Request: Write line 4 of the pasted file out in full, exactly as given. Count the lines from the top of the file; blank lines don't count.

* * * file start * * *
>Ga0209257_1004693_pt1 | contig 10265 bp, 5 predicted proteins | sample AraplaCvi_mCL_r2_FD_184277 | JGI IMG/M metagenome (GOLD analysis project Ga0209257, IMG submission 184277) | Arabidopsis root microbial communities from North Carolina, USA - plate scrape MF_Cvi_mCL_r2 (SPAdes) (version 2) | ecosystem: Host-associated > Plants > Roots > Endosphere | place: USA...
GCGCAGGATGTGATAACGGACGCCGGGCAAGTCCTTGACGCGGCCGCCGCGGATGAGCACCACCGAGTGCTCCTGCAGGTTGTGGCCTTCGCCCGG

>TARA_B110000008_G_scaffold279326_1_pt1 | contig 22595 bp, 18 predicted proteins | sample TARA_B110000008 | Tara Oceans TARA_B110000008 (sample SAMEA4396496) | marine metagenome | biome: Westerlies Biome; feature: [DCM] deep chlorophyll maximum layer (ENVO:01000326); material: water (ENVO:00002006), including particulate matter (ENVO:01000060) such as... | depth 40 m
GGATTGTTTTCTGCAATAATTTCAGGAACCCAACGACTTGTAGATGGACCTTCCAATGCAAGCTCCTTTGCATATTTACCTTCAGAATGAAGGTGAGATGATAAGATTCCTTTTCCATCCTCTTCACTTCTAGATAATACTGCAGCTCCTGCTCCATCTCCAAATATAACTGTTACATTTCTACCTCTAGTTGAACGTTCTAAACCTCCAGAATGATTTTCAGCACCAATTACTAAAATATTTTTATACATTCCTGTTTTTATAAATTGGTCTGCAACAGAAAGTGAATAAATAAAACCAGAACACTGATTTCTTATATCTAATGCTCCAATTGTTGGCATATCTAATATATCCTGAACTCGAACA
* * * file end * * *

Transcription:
GGATTGTTTTCTGCAATAATTTCAGGAACCCAACGACTTGTAGATGGACCTTCCAATGCAAGCTCCTTTGCATATTTACCTTCAGAATGAAGGTGAGATGATAAGATTCCTTTTCCATCCTCTTCACTTCTAGATAATACTGCAGCTCCTGCTCCATCTCCAAATATAACTGTTACATTTCTACCTCTAGTTGAACGTTCTAAACCTCCAGAATGATTTTCAGCACCAATTACTAAAATATTTTTATACATTCCTGTTTTTATAAATTGGTCTGCAACAGAAAGTGAATAAATAAAACCAGAACACTGATTTCTTATATCTAATGCTCCAATTGTTGGCATATCTAATATATCCTGAACTCGAACA